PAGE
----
News Wrap

IN THIS morning’s News Wrap: Rio Tinto stops hiring in bid to cut costs; Bell Potter's Charlie Aitken tips Australian dollar to fall below US68c; and NSW government tips in extra $A23M to monitor water amid coal, CSG fears.

Kristie Batten

Rio Tinto stops hiring in bid to cut costs

Rio Tinto has slapped a hiring freeze on its iron ore workforce and warned of a "degree of urgency" to quickly achieve deep cost cuts, reports The Australian Financial Review.

Rio iron ore boss Andrew Harding sent a memo to staff this month detailing how aggressive cost cuts would be executed across the division, and stressed the importance of the miner maintaining its mantle as the lowest-cost producer in the Pilbara.

"The scenario for 2015 and beyond reinforces the absolute need for us to maintain our position as the lowest-cost producer, particularly when compared with other Pilbara producers," Harding wrote in the note sent to staff last week.

"To maintain favourable cash cost earnings, we must substantially and quickly decrease our operating costs. We also cannot let go of tonnes, both new and incremental."

The cost-cutting story at Rio is not new. Harding's hard line on costs follows hot on the heels of a warning from Rio chief executive Sam Walsh to all staff in January, in which he flagged further cost-cutting.

Bell Potter's Charlie Aitken tips Australian dollar to fall below US68c

Bell Potter analyst Charlie Aitken has forecast an Australian dollar at US68c, interest rates below 2%, and a stock market at 6000 after radically revising his predictions, according to The Age.

"Both the Baltic Dry Index and RBA cash rate are below levels seen at the peak of the GFC," he told clients on Wednesday morning.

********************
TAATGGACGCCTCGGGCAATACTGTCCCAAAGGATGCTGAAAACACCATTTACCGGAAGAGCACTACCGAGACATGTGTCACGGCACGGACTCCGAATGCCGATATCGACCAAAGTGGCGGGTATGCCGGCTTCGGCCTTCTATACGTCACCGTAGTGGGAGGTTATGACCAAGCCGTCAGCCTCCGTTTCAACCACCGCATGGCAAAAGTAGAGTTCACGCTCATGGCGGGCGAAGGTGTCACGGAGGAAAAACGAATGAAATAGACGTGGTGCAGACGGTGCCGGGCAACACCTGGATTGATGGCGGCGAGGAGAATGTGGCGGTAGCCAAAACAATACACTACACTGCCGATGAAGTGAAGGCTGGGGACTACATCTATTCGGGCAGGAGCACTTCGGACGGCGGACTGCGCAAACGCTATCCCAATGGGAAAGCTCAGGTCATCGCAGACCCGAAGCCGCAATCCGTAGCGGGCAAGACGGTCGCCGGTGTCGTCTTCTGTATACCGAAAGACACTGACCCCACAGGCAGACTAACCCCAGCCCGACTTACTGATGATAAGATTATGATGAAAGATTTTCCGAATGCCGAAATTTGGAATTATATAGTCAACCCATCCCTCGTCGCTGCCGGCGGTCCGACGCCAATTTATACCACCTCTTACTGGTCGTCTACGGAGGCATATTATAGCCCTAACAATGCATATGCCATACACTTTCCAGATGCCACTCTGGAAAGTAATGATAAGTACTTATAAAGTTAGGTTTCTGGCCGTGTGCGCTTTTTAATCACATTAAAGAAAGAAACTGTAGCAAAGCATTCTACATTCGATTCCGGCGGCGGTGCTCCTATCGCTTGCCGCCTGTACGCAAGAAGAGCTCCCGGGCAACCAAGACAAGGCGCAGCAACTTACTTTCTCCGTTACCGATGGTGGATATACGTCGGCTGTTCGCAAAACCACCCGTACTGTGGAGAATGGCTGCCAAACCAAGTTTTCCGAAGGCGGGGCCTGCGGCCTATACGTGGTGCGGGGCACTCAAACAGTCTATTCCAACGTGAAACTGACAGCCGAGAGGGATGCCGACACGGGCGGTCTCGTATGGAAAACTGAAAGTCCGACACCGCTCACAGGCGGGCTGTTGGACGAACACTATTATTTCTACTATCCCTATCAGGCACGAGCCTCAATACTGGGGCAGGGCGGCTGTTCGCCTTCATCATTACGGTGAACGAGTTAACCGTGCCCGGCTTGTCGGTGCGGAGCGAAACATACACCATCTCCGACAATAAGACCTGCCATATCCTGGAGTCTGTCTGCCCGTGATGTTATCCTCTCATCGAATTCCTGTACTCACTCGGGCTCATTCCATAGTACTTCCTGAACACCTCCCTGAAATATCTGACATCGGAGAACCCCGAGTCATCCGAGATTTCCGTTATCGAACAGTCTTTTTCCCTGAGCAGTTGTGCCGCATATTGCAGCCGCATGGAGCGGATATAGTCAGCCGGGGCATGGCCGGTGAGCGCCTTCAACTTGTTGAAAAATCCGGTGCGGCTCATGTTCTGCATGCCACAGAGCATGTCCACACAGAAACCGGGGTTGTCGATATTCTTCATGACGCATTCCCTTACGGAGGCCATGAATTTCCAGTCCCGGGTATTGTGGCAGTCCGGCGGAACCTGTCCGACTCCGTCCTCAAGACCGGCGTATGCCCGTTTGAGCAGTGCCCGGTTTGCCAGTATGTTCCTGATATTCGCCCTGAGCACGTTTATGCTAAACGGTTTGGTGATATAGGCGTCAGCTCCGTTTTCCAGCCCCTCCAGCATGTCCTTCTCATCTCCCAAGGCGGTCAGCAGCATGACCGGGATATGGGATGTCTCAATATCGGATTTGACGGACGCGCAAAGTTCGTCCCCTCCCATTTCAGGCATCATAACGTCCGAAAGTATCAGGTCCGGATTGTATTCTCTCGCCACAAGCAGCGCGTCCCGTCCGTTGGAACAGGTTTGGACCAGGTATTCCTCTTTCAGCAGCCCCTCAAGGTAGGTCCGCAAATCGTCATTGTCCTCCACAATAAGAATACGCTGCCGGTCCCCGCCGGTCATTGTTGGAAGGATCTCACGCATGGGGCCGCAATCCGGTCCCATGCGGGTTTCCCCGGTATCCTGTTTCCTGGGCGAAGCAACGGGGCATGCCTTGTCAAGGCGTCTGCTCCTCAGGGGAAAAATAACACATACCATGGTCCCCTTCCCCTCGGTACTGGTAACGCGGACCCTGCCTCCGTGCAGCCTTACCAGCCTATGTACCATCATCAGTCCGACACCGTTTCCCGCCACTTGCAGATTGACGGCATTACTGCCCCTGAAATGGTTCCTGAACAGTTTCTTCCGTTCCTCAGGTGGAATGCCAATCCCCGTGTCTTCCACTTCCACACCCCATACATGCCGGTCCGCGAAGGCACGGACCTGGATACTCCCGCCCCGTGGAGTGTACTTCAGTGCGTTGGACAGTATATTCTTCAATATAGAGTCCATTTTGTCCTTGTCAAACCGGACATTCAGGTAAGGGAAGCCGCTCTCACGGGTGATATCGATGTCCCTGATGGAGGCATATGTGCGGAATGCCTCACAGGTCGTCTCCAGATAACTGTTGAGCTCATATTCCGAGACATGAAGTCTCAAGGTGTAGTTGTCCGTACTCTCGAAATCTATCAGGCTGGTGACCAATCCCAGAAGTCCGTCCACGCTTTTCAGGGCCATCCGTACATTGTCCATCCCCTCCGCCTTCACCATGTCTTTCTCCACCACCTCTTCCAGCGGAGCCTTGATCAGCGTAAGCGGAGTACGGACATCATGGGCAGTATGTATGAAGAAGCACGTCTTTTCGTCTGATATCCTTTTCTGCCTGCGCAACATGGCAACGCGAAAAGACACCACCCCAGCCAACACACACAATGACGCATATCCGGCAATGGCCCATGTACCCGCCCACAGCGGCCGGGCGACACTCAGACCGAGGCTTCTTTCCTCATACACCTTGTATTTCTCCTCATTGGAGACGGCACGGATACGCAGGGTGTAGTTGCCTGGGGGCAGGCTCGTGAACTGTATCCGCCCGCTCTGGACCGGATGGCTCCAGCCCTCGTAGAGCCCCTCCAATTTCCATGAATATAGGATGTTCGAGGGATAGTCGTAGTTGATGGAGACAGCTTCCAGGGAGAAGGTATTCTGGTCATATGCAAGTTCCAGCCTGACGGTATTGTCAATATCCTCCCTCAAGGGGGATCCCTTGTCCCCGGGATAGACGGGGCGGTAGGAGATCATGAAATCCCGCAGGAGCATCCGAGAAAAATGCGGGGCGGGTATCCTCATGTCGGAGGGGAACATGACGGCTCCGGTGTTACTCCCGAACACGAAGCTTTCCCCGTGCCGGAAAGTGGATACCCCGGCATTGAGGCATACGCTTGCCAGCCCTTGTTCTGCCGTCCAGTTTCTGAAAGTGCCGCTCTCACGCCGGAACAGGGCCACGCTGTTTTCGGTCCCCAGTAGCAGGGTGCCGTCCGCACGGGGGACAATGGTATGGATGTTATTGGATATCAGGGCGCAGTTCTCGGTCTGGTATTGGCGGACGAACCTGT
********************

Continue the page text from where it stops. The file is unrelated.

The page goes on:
"I now believe it's only a matter of time before the Australian-US dollar cross rate re-correlates to global financial levels.

"On that basis this morning I am downgrading my medium-term Australian dollar price target from 75c to 68c."

Aitken also said the Reserve Bank cash rate would likely fall below 2%.

"However, against a global backdrop of deflationary forces and competitive currency devaluations, I think there is very real possibility of the cash rate with a '1' handle at some stage over the next 12-18 months," he said.

NSW government tips in extra $23M to monitor water amid coal, CSG fears

The Sydney Morning Herald reports that the New South Wales government plans to spend an extra $23 million to improve water mapping and monitoring in the state and help douse community disquiet over major mining projects.

The NSW Office of Water will use the additional funds, to be spent over the next five years, to install a further 70 groundwater monitoring bores in priority areas such as the Gloucester, Gunnedah and Clarence Morton basins.

"Water is the lifeblood of communities across the state and that is why the NSW government is gathering the information we need to make decisions that ensure our water resources are protected," NSW Minister for Water, Lands and Natural Resources Kevin Humphries said.

"While the groundwater monitoring has historically focused on water levels and pressures, this monitoring will be expanded to include water quality information at many more sites across NSW.”

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